• girly_thirties

    Thank you Chantelle – this was another perfect post … and really struck a chord with me as I am yet again another career crisis talks with myself… and it reminds me to keep focused on my dreams and never to let them go because of the amazing experiences i will have doing it.

  • Mahi

    Aw I was watching mr maforium on the weekend and crying as well, they are such beautiful lines.

  • Four years ago my husband died of a heart attack. Sudden, completely unexpected. He was in great shape and only 52. Worlds best dad, great husband. Two things that happened that fateful day that my now 16 year and I will always carry with us…When he dropped my son off at school that morning they lingered in the car to listen to the end of a radio program they both enjoyed, laughed, hugged, and exchanged “I love you’s” before our son started his school day. That same morning my husband called me on the phone to discusse a matter that could have ended in an argument but ended in laughter and the agreement we would see each other through and a shared, “I love you.” Life is very short.
    I am sure your airport pal took your smile and warm wishes all the way to see his “mates” God Bless you for the taking the time.

    • Oh Katybeth – I have goosebumps and tears. It’s my greatest fear to lose Shane – I just can’t imagine being without him.

      I’m glad your last memory is a positive one. Thank you for sharing and reminding me again just how precious life is. x

  • I love this. Thank you for sharing x

  • Adore you to moon and back.

  • OK Firstly, my husband and I..we are an internet couple just like the ones you mentioned. He the American, me the Australian – and yes, we met at an airport after months of netdating. (been married almost 12 years now) Secondly, my father died in June. That’s it, “he died” and the lifetime of memories he left behind are so great and so varied, it’s kind of like he’s still here in a way, living through us perpetually in the things we say, feel and do. Our next story as a family will continue without him but his life’s influence will still somehow be threaded through it as we move forward. On Christmas Eve we always watch “It’s A Wonderful Life” starring Jimmy Stewart – an old black and white film that ponders the question…”What would life have been like had little George Bailey NOT been a part of it at all?” Please watch it with your family this Christmas – it will leave a lasting impression, just like the lives of those who have gone before us.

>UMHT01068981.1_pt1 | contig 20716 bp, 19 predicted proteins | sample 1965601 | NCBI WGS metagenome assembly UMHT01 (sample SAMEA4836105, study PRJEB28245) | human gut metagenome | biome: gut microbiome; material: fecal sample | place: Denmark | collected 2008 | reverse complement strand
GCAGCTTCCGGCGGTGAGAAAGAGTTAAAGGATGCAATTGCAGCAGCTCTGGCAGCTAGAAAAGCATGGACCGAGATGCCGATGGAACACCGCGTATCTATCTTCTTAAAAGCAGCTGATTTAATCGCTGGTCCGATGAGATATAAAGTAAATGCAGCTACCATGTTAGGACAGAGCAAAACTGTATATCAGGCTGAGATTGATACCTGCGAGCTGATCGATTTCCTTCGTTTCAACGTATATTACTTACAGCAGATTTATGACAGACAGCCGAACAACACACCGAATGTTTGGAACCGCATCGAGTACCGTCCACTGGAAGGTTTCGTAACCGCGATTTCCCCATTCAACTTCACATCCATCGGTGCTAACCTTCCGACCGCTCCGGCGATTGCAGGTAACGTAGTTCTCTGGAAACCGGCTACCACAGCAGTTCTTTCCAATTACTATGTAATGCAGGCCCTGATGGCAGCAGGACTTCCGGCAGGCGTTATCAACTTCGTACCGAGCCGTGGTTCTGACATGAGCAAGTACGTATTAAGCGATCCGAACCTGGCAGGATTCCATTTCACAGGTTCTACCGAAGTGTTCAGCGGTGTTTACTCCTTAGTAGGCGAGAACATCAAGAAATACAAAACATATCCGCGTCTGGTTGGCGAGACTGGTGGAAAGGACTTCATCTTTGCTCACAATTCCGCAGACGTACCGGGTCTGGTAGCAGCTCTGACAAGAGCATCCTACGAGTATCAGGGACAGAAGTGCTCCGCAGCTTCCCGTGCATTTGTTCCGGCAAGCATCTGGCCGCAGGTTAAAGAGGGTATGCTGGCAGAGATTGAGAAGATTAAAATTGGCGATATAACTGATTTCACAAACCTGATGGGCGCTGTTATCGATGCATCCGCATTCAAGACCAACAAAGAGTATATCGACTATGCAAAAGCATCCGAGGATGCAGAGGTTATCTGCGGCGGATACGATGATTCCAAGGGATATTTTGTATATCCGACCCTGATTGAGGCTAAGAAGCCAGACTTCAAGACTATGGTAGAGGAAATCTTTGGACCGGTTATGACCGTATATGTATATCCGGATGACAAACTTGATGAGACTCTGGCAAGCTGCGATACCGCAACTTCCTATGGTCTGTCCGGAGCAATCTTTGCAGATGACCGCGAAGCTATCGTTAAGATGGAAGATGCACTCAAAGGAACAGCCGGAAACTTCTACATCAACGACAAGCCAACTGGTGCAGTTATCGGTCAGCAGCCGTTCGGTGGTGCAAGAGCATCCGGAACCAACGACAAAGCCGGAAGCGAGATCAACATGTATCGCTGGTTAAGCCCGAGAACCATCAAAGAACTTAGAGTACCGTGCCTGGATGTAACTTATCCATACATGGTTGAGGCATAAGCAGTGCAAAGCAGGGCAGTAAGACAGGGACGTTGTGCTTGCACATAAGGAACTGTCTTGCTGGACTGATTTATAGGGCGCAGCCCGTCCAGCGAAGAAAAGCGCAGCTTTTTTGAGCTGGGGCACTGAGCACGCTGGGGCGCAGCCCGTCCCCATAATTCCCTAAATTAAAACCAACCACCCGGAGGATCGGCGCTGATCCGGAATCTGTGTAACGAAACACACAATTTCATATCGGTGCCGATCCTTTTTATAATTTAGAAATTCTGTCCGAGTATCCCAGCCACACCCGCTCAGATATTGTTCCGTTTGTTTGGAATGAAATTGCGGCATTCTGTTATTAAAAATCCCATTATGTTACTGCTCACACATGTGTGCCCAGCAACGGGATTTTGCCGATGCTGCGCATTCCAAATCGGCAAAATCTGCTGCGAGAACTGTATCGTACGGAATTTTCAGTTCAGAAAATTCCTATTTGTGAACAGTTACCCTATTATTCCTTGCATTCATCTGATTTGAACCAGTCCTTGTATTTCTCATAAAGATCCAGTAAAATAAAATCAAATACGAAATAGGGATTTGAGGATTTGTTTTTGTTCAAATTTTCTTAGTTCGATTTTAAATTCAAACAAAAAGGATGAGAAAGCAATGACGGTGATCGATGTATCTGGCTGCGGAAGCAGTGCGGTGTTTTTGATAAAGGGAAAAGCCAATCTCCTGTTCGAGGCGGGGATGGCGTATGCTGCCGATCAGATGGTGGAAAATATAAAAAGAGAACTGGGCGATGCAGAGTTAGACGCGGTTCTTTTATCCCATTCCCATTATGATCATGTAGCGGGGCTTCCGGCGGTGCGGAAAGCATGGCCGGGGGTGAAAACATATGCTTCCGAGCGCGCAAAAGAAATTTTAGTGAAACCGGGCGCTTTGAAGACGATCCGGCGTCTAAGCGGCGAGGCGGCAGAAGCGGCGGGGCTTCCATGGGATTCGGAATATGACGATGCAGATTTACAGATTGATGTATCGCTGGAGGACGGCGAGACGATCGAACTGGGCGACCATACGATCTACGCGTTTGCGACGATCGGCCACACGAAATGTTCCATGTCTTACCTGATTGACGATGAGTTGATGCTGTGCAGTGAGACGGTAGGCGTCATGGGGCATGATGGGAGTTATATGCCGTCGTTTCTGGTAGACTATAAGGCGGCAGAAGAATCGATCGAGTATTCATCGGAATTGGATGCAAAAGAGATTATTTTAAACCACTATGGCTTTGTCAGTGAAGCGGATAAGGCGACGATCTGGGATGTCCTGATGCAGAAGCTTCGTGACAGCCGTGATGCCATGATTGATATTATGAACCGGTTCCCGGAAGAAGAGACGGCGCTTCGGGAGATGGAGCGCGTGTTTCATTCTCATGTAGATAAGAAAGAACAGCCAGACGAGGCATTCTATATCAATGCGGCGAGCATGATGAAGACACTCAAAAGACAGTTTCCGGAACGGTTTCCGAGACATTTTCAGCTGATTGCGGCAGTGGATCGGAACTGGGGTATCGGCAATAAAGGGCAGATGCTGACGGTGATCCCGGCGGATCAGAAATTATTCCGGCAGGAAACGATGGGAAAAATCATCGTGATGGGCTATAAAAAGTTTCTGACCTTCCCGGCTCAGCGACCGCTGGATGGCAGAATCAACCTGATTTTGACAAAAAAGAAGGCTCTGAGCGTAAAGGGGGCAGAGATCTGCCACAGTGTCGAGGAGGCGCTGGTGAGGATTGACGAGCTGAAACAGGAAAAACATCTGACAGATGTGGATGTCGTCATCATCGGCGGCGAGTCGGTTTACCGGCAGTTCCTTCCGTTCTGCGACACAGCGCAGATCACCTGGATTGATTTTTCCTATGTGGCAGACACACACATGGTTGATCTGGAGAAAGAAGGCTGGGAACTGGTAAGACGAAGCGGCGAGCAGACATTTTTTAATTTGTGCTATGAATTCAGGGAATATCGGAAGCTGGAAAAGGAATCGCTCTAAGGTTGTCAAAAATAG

• Reen

    This was the perfect post at just the right time. You seem to have a knack of doing that! I have been feeling a little low, as I always do at this time of year, that my Mum is not around to celebrate. She absoulutely LOVED Christmas, spending time with her family, making Christmas lolly wreaths, enjoying the festivities. I should be excited about spending Christmas with MY little family and extended relatives, instead I get angry and sad that another Christmas passes without Mum. But she would not want me to feel this way, she would want me to be joyous and excited, creating new traditions and celebrating old ones with my children. So today I will start to see life as “let’s make the most of it” rather than looking at it as “it’s not fair” and “life’s too short”. Merry Christmas, Chantelle, to you and your family xx

  • Angela

    tears streaming down my face. my dad died 9 years ago and still when I think of him I burst into tears, I cry if I try to talk about him, he was an amazing man who lived a fun filled adventurous life and he was grateful for that . I love your wise words to take that plane today. Life is an adventure – we can’t wait for it to coming knocking on our door, we need to take the step outside the door and allow the adventure to begin. Thanks for the inspiration.

  • Pam schmidt